If there is one lesson that ice dancers Élisabeth Paradis and François-Xavier Ouellette have learned in the past few months, it is that every day that they step on the ice, they must push themselves to be better, no matter what.

No matter the disappointments. No matter the heady competition out there beyond the walls of their training centre. No matter the chances they missed. No matter that before this year, nobody had really heard of them. In the end, it hasn’t mattered at all.

Now their performances – and their story – are bringing people to tears. Their free dance? They skate to Ginette Reno’s “Un peu plus haut,” an uplifting song that coach/choreographer Marie-France Dubreuil heard at the 2010 Olympics. Right then, she knew it would make a great free dance. But it’s taken one or two years for Paradis and Ouellette to be able to handle this music. “This year, we thought we were good enough,” Paradis said.

When they performed it at Skate Canada International in Kelowna, B.C., people stood, having witnessed a brush of pink and grey moving joyfully from one pretty position to the next. The 2010 Olympic champions, Tessa Virtue and Scott Moir were watching, too, on the sidelines. “Oh my god,” Virtue said. “It was an incredible program. That must have been my favourite of the night. It really made an impact.”

“’Un peu plus haut’ is really almost like our story,” Paradis said. “The couple is aiming for more and trying to reach higher and higher.”

Virtue and Moir had already seen Paradis and Ouellette at the national training camp in September. “We really liked them at the camp, too,” Moir said.

The fact that they were even at the camp was a miracle, a break. They weren’t actually on the national team, having finished eighth at the previous Canadian championship and seventh the year before that. Yet after finishing fifth at Cup of Nice a year ago, with good scores, Skate Canada invited them to the camp.

They were beaming, just to be there, at the camp. Cup of Nice had been their first international competition, because they never had any Junior Grand Prix assignments. They were always on the cusp. “We were in junior two years and they were some really strong years, with all the novice teams from B.C. moving up to juniors, and so we didn’t get our chance,” Paradis said. They are now both 22 years old.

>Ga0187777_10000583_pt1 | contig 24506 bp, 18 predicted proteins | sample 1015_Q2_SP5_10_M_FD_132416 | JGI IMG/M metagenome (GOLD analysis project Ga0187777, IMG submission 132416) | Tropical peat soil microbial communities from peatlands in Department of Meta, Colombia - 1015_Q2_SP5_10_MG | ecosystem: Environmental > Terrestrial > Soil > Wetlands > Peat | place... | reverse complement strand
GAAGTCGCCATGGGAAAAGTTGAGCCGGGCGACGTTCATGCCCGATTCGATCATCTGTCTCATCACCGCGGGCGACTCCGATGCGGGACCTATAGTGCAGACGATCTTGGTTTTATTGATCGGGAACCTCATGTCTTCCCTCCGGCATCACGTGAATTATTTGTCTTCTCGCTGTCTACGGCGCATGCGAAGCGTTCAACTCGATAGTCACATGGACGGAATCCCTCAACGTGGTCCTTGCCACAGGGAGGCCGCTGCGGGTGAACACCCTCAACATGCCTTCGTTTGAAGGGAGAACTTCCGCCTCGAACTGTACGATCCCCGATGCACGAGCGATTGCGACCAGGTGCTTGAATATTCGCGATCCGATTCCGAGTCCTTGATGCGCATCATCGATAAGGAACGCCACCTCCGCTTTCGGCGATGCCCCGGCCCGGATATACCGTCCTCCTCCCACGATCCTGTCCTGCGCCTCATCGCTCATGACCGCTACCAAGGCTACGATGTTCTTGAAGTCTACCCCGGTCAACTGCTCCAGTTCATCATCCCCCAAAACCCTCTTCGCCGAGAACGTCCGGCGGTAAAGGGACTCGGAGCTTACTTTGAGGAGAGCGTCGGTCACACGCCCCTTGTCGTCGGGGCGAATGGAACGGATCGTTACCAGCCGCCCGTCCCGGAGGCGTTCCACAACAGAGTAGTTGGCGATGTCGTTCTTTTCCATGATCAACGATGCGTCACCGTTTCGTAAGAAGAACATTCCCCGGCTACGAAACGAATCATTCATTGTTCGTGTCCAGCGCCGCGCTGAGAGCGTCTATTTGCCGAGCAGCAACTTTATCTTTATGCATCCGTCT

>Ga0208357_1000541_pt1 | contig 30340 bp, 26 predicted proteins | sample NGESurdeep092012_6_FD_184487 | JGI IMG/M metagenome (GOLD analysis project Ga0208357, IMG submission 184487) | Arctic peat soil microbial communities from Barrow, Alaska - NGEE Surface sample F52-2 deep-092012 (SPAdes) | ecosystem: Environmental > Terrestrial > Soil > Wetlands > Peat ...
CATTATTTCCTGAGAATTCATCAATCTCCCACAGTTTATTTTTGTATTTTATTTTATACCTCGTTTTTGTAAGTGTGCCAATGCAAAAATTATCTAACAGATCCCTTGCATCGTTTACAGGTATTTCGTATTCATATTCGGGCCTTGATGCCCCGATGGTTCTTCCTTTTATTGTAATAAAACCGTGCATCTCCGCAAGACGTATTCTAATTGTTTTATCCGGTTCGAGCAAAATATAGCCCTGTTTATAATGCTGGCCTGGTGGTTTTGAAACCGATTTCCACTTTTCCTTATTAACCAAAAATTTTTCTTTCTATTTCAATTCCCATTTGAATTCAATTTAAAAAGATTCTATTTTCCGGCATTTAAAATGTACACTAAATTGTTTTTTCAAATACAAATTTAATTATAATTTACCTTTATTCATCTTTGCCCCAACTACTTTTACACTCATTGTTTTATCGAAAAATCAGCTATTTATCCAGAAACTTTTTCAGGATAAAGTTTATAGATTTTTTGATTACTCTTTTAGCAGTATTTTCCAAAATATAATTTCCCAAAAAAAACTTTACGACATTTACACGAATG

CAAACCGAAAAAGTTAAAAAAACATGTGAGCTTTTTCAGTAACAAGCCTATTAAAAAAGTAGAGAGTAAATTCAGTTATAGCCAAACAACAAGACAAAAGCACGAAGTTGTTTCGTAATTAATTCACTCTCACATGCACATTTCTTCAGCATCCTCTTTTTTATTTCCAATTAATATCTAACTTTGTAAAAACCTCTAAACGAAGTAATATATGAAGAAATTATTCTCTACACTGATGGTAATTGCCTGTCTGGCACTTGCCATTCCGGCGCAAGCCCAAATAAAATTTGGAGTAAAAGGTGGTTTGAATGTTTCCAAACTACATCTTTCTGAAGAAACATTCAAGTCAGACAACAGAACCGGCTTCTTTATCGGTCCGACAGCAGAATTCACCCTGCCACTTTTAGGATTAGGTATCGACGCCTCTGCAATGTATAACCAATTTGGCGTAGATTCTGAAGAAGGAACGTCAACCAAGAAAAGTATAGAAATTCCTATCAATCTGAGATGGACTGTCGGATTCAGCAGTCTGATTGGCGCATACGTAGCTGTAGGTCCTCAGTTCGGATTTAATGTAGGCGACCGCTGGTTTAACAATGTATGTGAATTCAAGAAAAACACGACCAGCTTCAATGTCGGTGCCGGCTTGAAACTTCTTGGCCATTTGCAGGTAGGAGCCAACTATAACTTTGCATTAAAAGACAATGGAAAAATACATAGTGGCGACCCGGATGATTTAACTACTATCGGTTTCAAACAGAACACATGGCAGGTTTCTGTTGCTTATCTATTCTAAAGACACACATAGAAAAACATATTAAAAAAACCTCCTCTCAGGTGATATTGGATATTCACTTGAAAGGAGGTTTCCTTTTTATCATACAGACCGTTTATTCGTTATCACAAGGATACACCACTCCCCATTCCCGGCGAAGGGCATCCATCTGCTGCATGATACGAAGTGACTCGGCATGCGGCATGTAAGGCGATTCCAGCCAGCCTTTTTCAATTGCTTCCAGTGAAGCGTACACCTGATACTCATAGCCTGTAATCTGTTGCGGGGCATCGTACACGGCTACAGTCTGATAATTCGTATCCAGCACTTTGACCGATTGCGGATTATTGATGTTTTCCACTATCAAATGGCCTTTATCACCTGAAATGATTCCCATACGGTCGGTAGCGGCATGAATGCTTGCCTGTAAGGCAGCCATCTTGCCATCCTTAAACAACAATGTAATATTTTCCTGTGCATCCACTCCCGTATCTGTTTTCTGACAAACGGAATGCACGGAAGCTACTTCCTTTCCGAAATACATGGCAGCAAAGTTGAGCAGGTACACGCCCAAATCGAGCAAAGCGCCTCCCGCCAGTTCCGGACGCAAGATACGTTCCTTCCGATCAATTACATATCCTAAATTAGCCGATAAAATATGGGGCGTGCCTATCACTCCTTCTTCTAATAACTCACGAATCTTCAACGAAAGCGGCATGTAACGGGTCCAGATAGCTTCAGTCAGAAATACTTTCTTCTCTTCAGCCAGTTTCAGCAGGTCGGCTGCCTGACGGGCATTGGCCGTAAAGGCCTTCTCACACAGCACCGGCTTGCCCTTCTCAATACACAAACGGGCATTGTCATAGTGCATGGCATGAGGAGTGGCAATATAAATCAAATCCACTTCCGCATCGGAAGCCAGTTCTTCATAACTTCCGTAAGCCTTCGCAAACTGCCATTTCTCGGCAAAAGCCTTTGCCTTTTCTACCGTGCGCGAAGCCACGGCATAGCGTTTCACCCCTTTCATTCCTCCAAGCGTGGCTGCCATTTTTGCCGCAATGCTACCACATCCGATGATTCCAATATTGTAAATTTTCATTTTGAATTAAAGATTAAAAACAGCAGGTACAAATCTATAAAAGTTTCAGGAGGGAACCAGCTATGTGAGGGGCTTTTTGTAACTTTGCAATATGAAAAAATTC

They were busily training at the rink, when their friends and training mates, Sara Hurtado and Adrian Diaz (of Spain) called them to tell them that they had been given the Skate Canada International, same as them. They thought it was a joke. But it wasn’t. “We were really grateful to Skate Canada to give us that chance, like they trust that we are going to do a good job,” Paradis said.  They had been hoping to get a Grand Prix next season.

Only about a week and a half before Skate America, they found out they were going to Chicago, too, after the Reeds had pulled out with an injury. They had just returned from Nebelhorn Trophy where they had been fifth. “Good thing we didn’t take any time off,” Paradis said.

Eighth after the short dance, with nerves making their legs feel like spaghetti, Paradis and Ouellette surprised everybody by finishing fourth in the free skate and fourth overall at their first Grand Prix.

“Skate America was our first experience at a grand prix,” Ouellette said. “It was new and exciting. We had a lot of fun there, just doing the practices, just enjoying the moment. I think both of us were a little bit nervous before the short dance, so we were very happy that we stayed on our feet. But we were well prepared.”

They were more relaxed in the free. They knew what level they would face, because they train with strong teams in Quebec.

The national championships prepared them for the experience at Skate Canada International. “It was so nice just to get on the warm-up and everybody was cheering, whoa!” Paradis said. “And Canadian flags were everywhere. It’s really cool. “

Paradis and Ouellette began to skate together four years ago, when both previous partners decided to quit. Ouellette had been working with former ice dancer Pascal Denis, who took the young skater with him when he moved to work at Dubreuil and Patrice Lauzon’s school in Montreal. Paradis used to train in Quebec City, so she had to make a move to Montreal to skate with Ouellette.

“It was a really easy decision for me, because Xavier was the best skater I could think of in the province of Quebec,” Paradis said. They were among the first students at Dubreuil and Lauzon’s school, which has steadily filled up with a cast of strong international skaters. “We are a big family and it’s really fun,” Ouellette said. 

“She teaches us to become real champions,” Paradis said, speaking of Dubreuil. “Because that’s what they were, a lot more than just on the ice.”

Buoyed by confidence, their performances of the free dance are markedly different between Nebelhorn Trophy and Skate Canada International. In Kelowna, they painted a beautiful tableau. Their goal is to learn from every competition, to improve every day. That mindset has brought them this far.

“One year from now was our first international,” Paradis said. “Now we are doing our second grand prix. It was not so easy when we were junior, getting nothing. We came from the bottom but we kept working hard. We are not substitutes anymore.”